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GOP senators want to change AZ voting laws. Elections officials say it will do more harm than good

Over the objections of local and state election officials, Republicans in the Arizona Senate Elections Committee advanced a plan to ask voters to make changes to the way elections are run in the state.

The new elections ballot referral would change the deadline for voters who want to return an early mail-in ballot in person. Under existing law, voters could return those ballots to a voting location by 7 p.m. Election Day. The ballot referral would change that deadline to 7 p.m. on the Friday before the election. 

The law would still allow those early voters to drop ballots through the day before the election, but only at the office of the county recorder if a county board of supervisors votes to designate that office as an emergency voting location.

Sen. Wendy Rogers (R-Flagstaff) said the measure, inspired by Florida vote counting laws, is needed to speed up vote counting in Arizona, where it can take weeks to count “late-early ballots” and to finalize results in exceedingly close statewide races.

“Florida manages to do this,” Rogers, who chairs the Elections Committee, said. “I want to make sure everybody understands that the goal here is accuracy, sanctity of the vote and timely reporting, timely reporting — not three weeks but five days.”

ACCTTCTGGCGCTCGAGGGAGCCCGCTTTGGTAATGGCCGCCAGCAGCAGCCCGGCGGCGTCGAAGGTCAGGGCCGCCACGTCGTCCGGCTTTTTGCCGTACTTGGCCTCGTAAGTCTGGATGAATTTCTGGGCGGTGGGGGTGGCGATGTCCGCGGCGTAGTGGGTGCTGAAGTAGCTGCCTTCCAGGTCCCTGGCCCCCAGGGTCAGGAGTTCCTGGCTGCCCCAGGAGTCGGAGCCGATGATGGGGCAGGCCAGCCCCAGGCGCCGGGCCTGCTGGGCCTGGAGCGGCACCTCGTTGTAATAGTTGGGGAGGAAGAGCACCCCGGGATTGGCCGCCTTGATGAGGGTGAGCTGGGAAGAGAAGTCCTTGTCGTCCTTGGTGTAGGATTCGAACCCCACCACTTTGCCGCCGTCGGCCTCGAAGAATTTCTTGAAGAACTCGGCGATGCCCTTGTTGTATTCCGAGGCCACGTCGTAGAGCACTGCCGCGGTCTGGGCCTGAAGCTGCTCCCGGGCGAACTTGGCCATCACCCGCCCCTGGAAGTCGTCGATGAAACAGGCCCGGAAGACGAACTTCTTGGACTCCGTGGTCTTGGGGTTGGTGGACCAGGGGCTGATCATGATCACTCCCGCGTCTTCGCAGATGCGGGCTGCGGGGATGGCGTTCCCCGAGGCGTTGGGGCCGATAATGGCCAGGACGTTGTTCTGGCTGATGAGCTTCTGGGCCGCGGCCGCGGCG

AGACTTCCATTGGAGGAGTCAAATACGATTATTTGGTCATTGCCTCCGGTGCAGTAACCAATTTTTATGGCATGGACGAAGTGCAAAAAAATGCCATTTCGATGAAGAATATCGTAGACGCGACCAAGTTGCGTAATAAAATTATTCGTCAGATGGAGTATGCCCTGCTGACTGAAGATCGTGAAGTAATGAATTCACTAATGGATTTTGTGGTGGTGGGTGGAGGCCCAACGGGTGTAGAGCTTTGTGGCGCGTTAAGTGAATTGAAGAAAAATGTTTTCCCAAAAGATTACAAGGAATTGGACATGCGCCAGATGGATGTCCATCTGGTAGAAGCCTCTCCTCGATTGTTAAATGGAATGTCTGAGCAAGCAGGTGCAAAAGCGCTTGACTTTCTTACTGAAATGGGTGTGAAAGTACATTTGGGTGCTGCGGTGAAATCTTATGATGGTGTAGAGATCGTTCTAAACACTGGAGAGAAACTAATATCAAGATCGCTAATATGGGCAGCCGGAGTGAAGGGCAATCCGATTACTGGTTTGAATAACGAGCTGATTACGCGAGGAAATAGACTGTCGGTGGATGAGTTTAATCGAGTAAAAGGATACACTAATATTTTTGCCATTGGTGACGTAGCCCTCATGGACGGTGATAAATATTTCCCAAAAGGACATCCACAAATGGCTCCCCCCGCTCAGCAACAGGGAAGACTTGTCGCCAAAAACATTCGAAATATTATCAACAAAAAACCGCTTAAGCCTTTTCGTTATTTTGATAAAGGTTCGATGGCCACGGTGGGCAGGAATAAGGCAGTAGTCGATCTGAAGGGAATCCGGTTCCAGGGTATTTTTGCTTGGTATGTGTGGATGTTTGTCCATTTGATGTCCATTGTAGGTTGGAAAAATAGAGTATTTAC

Sen. Brian Fernandez (D-Yuma) noted that one reason Florida races take less time to call is because it’s no longer considered a swing state like Arizona, which saw multiple statewide races decided by less than 1% in 2022.

Rogers said another measure, requiring a person dropping off an early ballot to show their ID to validate their identity — instead of having elections volunteers set the ballot aside to later go through the traditional signature verification process before it can be counted — will speed up the process without sacrificing election integrity.

Election officials say changes won't help, come with huge cost

But local and state election officials criticized the proposal, saying it would have the opposite effect. 

“So what we are seeing is that this would create longer lines, because we're having folks come and show their identification, as opposed to just dropping off a ballot affidavit in a box, usually at the front, people are going to have to stop and get in line,” Pima County Recorder Gabriella Cázares-Kelly said.

Secretary of State Adrian Fontes also said the referral does not include enough funding to pay for other parts of the proposal, including language requiring counties to count all ballots on site at polling locations.

Rogers’ proposal includes a stipulation transferring $11 million from the Arizona Clean Elections Commission to the Secretary of State to distribute to counties to pay for the changes, but Fontes said that wouldn’t even cover the costs to buy new vote counting machines for the eight Arizona counties that currently count all ballots at a central location, not on site at polling centers.

Jen Marson, executive director of the Arizona Association of Counties, estimated Coconino County, for example, would need $731,000 to comply with the law, well above the approximately $200,000 it would receive from the $11 million designated by the ballot referral. 

“So I don't think the [$11 million] is going to get us where we need to go,” Marson said, noting counties will also need to pay for additional maintenance, new software, larger voting locations, more staffing and training.